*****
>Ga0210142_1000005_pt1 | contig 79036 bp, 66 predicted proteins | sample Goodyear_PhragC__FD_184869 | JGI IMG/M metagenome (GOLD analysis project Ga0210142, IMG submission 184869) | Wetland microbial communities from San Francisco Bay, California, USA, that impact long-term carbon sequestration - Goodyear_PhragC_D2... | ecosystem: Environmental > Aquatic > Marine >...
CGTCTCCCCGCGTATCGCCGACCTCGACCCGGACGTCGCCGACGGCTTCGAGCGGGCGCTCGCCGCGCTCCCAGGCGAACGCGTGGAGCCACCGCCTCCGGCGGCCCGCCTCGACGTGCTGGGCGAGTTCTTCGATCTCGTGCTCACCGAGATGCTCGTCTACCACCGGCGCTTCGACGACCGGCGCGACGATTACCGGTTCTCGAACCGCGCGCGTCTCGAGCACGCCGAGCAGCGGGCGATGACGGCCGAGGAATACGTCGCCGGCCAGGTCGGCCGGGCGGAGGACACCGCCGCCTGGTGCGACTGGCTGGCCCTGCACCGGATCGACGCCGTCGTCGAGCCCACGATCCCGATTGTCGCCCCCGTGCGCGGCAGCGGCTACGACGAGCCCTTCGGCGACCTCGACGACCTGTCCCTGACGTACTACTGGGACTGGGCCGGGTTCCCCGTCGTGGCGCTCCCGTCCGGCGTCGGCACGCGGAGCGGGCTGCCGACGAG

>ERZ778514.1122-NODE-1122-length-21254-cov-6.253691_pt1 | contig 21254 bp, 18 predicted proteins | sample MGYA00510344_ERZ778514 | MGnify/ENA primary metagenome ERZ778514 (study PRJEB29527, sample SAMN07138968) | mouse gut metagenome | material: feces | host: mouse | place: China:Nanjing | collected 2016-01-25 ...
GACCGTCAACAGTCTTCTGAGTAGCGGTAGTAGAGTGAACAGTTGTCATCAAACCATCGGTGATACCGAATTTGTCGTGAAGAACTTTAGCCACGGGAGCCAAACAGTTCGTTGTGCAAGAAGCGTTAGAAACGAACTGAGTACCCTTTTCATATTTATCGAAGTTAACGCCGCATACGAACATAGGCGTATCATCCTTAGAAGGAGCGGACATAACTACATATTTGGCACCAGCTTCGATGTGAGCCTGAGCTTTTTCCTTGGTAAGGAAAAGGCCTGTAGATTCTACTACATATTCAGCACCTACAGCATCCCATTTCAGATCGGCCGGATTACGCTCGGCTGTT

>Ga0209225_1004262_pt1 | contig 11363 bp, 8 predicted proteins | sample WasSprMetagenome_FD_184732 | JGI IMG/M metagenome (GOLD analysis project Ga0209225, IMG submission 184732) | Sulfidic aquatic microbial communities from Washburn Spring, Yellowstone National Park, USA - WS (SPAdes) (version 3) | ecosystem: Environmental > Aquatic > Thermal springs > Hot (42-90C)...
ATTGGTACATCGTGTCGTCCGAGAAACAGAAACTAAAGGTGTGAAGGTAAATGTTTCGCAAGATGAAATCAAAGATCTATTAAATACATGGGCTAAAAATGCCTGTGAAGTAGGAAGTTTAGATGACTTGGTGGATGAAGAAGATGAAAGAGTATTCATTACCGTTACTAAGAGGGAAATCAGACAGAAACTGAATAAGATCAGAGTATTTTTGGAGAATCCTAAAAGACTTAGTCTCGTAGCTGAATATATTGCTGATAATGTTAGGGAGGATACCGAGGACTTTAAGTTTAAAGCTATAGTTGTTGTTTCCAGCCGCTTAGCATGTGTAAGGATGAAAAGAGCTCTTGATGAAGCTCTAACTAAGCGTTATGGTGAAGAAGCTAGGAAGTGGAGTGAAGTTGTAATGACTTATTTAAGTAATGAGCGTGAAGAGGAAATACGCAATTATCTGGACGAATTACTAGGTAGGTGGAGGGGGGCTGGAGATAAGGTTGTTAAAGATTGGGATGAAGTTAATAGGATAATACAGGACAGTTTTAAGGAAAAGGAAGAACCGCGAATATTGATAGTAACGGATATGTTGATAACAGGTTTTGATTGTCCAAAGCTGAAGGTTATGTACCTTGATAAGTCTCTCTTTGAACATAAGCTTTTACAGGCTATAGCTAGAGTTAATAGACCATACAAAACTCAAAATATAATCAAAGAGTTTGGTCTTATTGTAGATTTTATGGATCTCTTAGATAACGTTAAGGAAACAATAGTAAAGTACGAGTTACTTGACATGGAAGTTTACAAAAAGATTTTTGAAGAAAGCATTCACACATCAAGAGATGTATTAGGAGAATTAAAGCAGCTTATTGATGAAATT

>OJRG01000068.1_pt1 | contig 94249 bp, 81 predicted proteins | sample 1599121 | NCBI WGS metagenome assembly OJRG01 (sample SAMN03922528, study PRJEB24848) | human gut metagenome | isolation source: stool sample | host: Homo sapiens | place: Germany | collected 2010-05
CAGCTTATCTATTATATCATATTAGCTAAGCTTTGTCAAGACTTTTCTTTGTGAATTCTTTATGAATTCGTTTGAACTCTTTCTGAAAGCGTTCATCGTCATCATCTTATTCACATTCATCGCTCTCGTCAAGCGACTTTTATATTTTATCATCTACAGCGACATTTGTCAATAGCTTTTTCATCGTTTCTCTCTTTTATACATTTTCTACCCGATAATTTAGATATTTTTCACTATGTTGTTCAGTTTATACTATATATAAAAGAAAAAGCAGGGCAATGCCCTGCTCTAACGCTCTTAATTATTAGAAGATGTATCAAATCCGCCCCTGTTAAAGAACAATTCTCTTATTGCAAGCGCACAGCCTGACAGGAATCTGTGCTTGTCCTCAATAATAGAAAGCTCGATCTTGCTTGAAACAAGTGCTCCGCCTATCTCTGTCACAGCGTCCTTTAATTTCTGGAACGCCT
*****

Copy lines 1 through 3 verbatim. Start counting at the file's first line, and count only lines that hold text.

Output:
>Ga0210142_1000005_pt1 | contig 79036 bp, 66 predicted proteins | sample Goodyear_PhragC__FD_184869 | JGI IMG/M metagenome (GOLD analysis project Ga0210142, IMG submission 184869) | Wetland microbial communities from San Francisco Bay, California, USA, that impact long-term carbon sequestration - Goodyear_PhragC_D2... | ecosystem: Environmental > Aquatic > Marine >...
CGTCTCCCCGCGTATCGCCGACCTCGACCCGGACGTCGCCGACGGCTTCGAGCGGGCGCTCGCCGCGCTCCCAGGCGAACGCGTGGAGCCACCGCCTCCGGCGGCCCGCCTCGACGTGCTGGGCGAGTTCTTCGATCTCGTGCTCACCGAGATGCTCGTCTACCACCGGCGCTTCGACGACCGGCGCGACGATTACCGGTTCTCGAACCGCGCGCGTCTCGAGCACGCCGAGCAGCGGGCGATGACGGCCGAGGAATACGTCGCCGGCCAGGTCGGCCGGGCGGAGGACACCGCCGCCTGGTGCGACTGGCTGGCCCTGCACCGGATCGACGCCGTCGTCGAGCCCACGATCCCGATTGTCGCCCCCGTGCGCGGCAGCGGCTACGACGAGCCCTTCGGCGACCTCGACGACCTGTCCCTGACGTACTACTGGGACTGGGCCGGGTTCCCCGTCGTGGCGCTCCCGTCCGGCGTCGGCACGCGGAGCGGGCTGCCGACGAG

>ERZ778514.1122-NODE-1122-length-21254-cov-6.253691_pt1 | contig 21254 bp, 18 predicted proteins | sample MGYA00510344_ERZ778514 | MGnify/ENA primary metagenome ERZ778514 (study PRJEB29527, sample SAMN07138968) | mouse gut metagenome | material: feces | host: mouse | place: China:Nanjing | collected 2016-01-25 ...